Description from TIFF 2011 catalog by Thom Powers:
There are precious few acts in the music business that can match the integrity, breadth of appeal, and rugged durability of U2. Yet with the eighties drawing to a close and their epoch-making Joshua Tree album behind them, the Irish quartet had reached such dizzying heights of fame — and, some argued, arrogance — that it seemed the only thing left for them to do was fall apart like so many great rock ‘n’ roll bands before them. Instead, they retreated to a German studio, revived their sense of humour, mischief and musical adventure, and ardently went about reinventing themselves. The result was 1991’s Achtung Baby, and the process of creating that astounding album is the subject of Davis Guggenheim’s exhilarating documentary From the Sky Down.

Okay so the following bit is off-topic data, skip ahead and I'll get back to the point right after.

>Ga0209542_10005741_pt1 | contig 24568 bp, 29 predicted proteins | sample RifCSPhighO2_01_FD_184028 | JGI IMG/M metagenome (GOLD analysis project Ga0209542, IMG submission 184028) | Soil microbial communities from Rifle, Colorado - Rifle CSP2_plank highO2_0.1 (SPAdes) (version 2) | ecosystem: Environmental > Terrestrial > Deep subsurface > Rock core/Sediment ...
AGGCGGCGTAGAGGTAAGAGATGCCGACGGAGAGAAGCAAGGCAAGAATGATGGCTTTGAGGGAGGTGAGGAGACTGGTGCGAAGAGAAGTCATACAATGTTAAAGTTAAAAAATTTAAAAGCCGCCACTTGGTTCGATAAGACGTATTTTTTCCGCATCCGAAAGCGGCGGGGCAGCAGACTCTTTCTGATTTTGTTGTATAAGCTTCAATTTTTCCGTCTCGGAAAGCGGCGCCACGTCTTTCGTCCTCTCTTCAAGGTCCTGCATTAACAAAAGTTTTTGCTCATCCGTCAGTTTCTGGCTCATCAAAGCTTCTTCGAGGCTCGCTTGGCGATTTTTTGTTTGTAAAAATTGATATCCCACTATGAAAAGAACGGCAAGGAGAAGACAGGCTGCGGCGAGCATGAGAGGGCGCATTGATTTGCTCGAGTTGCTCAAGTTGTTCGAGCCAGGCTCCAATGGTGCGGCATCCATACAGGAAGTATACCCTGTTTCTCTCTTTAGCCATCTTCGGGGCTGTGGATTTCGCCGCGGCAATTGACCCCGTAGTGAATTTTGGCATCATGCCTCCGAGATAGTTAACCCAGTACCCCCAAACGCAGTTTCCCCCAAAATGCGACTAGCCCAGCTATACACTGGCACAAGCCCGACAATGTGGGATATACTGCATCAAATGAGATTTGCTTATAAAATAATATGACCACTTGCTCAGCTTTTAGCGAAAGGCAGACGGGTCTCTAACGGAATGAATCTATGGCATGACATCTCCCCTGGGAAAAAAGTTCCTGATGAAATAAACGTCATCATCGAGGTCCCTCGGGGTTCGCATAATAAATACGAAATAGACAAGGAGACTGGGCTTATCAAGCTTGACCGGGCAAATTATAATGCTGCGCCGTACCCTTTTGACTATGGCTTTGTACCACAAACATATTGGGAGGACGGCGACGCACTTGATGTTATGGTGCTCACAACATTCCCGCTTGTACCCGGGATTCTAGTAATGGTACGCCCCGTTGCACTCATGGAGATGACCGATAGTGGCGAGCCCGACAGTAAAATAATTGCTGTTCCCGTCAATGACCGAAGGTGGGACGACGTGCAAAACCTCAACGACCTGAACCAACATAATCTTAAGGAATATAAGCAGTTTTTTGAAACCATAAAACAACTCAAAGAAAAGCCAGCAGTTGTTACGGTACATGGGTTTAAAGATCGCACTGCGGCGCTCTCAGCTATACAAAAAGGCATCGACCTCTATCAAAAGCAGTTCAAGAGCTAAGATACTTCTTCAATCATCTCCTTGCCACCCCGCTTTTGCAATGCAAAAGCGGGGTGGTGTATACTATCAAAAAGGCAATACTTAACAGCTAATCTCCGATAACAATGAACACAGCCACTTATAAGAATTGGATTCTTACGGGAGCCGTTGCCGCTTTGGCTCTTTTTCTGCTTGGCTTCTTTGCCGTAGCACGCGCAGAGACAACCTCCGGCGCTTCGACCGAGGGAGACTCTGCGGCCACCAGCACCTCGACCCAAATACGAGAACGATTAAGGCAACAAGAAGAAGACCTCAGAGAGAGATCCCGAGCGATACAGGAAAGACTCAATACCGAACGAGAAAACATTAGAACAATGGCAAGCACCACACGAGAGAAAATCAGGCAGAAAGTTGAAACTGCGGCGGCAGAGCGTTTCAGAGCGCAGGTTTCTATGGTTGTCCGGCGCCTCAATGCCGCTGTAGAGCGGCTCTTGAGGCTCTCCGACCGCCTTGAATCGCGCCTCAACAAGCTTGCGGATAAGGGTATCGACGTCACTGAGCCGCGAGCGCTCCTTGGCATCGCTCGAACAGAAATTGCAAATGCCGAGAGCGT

Gaining intimate access to the band as they return to Berlin’s beautiful Hansa Studios to rehearse for their Glastonbury performance of Achtung Baby, Guggenheim finds Bono, The Edge, Adam Clayton and Larry Mullen, Jr. in peak form. The band has always been insistent on renovating their back catalogue for live performances. As they set about finding fresh ways to interpret songs like “The Fly,” “One” and “Even Better Than the Real Thing,” they also begin to reminisce about how those songs first came to fruition — and about the stew of personal struggles that informed them.
Bono has always been a witty, self-effacing and articulate raconteur, and his tales of coping with massive success and its inevi&”173;table backlash are enormously entertaining.
A handful of the best stories come not from the band, however, but from some of their most esteemed collaborators, such as Brian Eno and Canadian Daniel Lanois. The pro&”173;ducers provide fascinating descriptions of the strange, winding and often amusing journeys from inspiration to synthesis.
Drawing from a wealth of archival foot&”173;age that’s alternately dazzling and revealing, From the Sky Down deserves a place amid the upper echelon of rock documentaries. And just as there’s nothing like seeing U2 onstage to feel the maximum thrill of their pulsating anthems, this film needs to be experienced on the big screen to fully sur&”173;render to its rush.